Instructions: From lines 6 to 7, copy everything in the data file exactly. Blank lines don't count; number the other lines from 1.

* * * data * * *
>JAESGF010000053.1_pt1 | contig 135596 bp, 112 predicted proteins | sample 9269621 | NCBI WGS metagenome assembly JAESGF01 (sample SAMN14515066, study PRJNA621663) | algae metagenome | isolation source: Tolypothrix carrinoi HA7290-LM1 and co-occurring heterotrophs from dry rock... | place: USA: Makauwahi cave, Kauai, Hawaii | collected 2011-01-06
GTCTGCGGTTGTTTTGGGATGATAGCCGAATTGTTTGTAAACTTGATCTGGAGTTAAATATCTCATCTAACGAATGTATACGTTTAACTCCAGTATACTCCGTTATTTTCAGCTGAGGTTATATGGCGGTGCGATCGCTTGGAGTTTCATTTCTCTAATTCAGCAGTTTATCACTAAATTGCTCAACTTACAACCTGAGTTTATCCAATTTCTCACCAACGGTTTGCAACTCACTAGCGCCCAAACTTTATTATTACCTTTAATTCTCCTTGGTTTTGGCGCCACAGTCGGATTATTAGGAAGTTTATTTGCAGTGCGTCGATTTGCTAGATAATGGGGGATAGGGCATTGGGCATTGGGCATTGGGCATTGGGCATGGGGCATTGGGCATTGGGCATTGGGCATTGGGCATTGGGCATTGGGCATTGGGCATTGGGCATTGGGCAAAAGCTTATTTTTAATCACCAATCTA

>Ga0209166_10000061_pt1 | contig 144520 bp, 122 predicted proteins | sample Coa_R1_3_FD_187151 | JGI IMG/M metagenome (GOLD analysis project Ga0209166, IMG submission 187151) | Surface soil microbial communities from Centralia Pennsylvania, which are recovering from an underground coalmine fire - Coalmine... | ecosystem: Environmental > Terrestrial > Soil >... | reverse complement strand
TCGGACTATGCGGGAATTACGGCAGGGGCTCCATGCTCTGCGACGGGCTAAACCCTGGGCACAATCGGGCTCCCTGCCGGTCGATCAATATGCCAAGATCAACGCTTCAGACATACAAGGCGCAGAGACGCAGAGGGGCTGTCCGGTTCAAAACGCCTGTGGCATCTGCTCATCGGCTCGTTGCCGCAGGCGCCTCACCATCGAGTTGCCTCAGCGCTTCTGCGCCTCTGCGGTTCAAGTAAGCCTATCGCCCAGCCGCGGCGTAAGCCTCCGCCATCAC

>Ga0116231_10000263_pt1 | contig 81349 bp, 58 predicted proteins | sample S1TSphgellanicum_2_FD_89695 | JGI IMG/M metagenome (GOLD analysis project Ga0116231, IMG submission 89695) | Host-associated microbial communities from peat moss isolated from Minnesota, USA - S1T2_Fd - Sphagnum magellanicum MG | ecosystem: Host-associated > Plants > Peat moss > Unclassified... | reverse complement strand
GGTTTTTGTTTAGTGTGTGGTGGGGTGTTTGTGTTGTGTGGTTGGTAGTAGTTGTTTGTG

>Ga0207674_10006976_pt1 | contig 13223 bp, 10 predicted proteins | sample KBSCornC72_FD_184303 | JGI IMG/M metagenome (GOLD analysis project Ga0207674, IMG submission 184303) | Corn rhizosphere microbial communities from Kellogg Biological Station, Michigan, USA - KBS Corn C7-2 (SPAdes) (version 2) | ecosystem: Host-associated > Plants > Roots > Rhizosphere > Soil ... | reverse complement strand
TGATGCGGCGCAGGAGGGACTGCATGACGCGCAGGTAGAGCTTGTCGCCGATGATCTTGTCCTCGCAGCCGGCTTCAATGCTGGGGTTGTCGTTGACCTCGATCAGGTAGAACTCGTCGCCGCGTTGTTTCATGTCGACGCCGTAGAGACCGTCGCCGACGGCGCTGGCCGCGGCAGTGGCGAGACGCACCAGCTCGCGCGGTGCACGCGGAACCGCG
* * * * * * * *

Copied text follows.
GGTTTTTGTTTAGTGTGTGGTGGGGTGTTTGTGTTGTGTGGTTGGTAGTAGTTGTTTGTG

>Ga0207674_10006976_pt1 | contig 13223 bp, 10 predicted proteins | sample KBSCornC72_FD_184303 | JGI IMG/M metagenome (GOLD analysis project Ga0207674, IMG submission 184303) | Corn rhizosphere microbial communities from Kellogg Biological Station, Michigan, USA - KBS Corn C7-2 (SPAdes) (version 2) | ecosystem: Host-associated > Plants > Roots > Rhizosphere > Soil ... | reverse complement strand